Christina Hesselholdt

Translated by Paul Russell Garrett

French paperback with flaps, 192 pages
Published 19 June 2019 (UK) | 20 August (US)

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Co-funded by the Creative Europe Programme of the European Union

With Vivian, her second novel to be published in English, Christina Hesselholdt delves into the world of the enigmatic American photographer Vivian Maier (1926–2009), whose unique body of work only reached the public by chance. On the surface, Vivian Maier lived a quiet life, working as a nanny for bourgeois families in Chicago and New York. And yet, over the course of four decades, she took more than 150,000 photos, most of them with Rolleiflex cameras. The pictures were discovered in an auction shortly before she died, impoverished and feasibly very lonely. Who was this outsider artist, and why did she remain in the shadows her whole life? In this playful, polyphonic novel, we watch Vivian grow up in a severely dysfunctional family in New York and Champsaur in France, and we follow her later life as a nanny and street photographer in Chicago. A meditation on art, madness and identity, Vivian is a brilliant novel by Denmark’s most inventive and radical novelist.

Financial Times Best Books of 2019

Vivian is a fascinating, ingeniously constructed piece of documentary fiction. The novel’s short sections illuminate Vivian Maier in brilliant flashes without ever dispelling her singular mystery.’
— Adam Foulds, author of Dream Sequence

‘Christina Hesselholdt transposes one of the greatest enigmas of twentieth century photography, Vivian Maier, with a synaesthetic delicacy. Part eerie acapella of confessions, part hoarder’s clippings come to life, Hesselholdt’s exceptional work on the life of Vivian Maier is as rare and roguish as the artist herself.’
— Yelena Moskovich, author of Virtuoso

‘Like its protagonist, this ambling story relishes the connective, startling minutiae of the commonplace encounter…. Out of Vivian’s torrent of travel, homelife, and familial resentment, Hesselholdt provides flashes of odd loveliness.’ 
Zack Hatfield, ArtForum

‘Only the second of Hesselholdt’s works to be translated into English – adroitly so by Paul Russell Garrett – this fragmented, polyphonic novel plays with the enigma of its subject: “Vivian”, “Viv”, “Vivienne”, “Miss Maier”, “Kiki”, “V. Smith”, depending on the scene or her mood…. Never sacrificing the opacity that makes Maier so fascinating, [Vivian] is as strange and mercurial as the inscrutable figure at its centre, and as prickly too. But then, as Hesselholdt has Vivian explain to one of her small charges, “Art is not somewhere you feel comfortable.”’ 
— Lucy Scholes, Financial Times

‘Hesselholdt brings Maier to life, luminously: looking down into the viewfinder on the top of her Rolleiflex camera, seeing the image for the first and last time.’ 
Tom Overton, frieze

Vivian is less than two hundred pages long, but it is filled to the brim with memories and suppositions. Christina Hesselholdt wonderfully illustrates Vivian Maier’s complex persona through a multitude of voices demanding to be heard.’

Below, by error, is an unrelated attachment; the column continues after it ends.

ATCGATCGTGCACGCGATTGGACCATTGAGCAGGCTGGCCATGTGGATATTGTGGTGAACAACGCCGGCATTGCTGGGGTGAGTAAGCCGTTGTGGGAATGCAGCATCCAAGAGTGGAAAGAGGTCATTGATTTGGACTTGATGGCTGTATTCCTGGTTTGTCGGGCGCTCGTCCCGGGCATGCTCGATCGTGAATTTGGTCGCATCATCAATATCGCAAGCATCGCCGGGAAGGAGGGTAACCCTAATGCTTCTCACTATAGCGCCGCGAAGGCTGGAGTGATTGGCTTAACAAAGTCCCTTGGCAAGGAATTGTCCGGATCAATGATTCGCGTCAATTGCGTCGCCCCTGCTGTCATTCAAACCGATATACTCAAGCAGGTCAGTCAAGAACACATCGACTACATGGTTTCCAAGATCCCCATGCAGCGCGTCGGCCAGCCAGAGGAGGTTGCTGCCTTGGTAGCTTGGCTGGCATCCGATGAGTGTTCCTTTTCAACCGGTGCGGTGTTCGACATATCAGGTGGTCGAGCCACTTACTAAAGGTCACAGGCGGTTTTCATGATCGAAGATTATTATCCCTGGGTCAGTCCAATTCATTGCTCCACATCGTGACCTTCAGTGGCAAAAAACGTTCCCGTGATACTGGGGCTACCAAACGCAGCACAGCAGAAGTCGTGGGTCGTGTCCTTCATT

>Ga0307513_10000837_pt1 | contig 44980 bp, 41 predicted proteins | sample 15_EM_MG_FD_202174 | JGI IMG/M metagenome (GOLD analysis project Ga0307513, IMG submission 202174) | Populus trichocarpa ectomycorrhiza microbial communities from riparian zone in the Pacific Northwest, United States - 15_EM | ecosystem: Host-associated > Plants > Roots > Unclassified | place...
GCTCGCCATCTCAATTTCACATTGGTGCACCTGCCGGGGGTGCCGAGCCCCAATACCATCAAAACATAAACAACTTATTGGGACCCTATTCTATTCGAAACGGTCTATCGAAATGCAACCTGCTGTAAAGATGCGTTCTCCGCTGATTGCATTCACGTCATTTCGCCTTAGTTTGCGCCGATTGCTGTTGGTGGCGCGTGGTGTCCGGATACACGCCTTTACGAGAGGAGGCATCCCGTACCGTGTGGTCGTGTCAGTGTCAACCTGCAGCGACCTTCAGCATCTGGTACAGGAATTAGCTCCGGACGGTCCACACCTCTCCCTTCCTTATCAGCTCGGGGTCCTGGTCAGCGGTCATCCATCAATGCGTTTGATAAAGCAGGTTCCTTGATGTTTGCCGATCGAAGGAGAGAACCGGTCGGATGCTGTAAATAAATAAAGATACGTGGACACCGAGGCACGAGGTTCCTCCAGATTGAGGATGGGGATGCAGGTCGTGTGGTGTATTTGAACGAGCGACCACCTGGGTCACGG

— Laila Obeidat, London Magazine

‘Skilfully told through multiple perspectives, confessions and thought fragments, Vivian is an outsider’s tale of creativity, urbanity and loneliness, written with sensitivity and intelligence.’
— Sam Whyte, Buzz Magazine 

‘Bringing together features of the essay, literary biography, and historical fiction, Hesselholdt … offers intriguing moments for those craving insight into the life of an artist.’
Publisher’s Weekly

‘Playful, tricksy.’
— Rachel Cooke, Observer

Praise for Companions

‘Hesselholdt’s most penetrating insights into the texture of lived experience come in moments of vivid imagery and unexpected humor, which bridge the weight of biography and the lightness of an instant.… those who find connections among these disparate moments will be rewarded with a rare and fragile experience: a rediscovery of the strength of narrative bonds, impossible to dissolve and difficult to forget.’ 
— Alexandra Kleeman, New York Times

‘An affecting homage to, and a high-spirited literary dissection of, Woolf ’s book The WavesCompanions, translated with care and élan by Paul Russell Garrett, is not at all a gloomy work. Hesselholdt’s touch is light, even mocking, as much as her subject matter is grave. There is a dancing intelligence roaming free here, darting back and forth among ideas and sensations. Her novel is a deceptively nonchalant defence of modernism and a work of pure animation.’ 

— Catherine Taylor, Financial Times

Christina Hesselholdt, born in 1962, studied at the Danish Academy of Creative Writing in Copenhagen. Her first novel, Køkkenet, Gravkammeret & Landskabet [The Kitchen, the Tomb & the Landscape], was published in 1991. She has written fifteen books of prose, and received critical acclaim and awards for her books, including the Beatrice Prize in 2007 and the Critics’ Prize in 2010. She was included in Dalkey Archive’s Best European Fiction 2013. Companions is her first book to appear in English. Her latest work, Vivian, a novel about the photographer Vivian Maier, was published by Rosinante in 2016. It won the Danish Radio Best Novel Award 2017 and has been shortlisted for the Nordic Council Literature Prize in 2017.

Paul Russell Garrett translates from Danish and Norwegian. He serves on the management committee of the Association of Danish-English Literary Translators (DELT) and is Programme Manager for a theatre translation mentoring programme, [Foreign Affairs] Translates!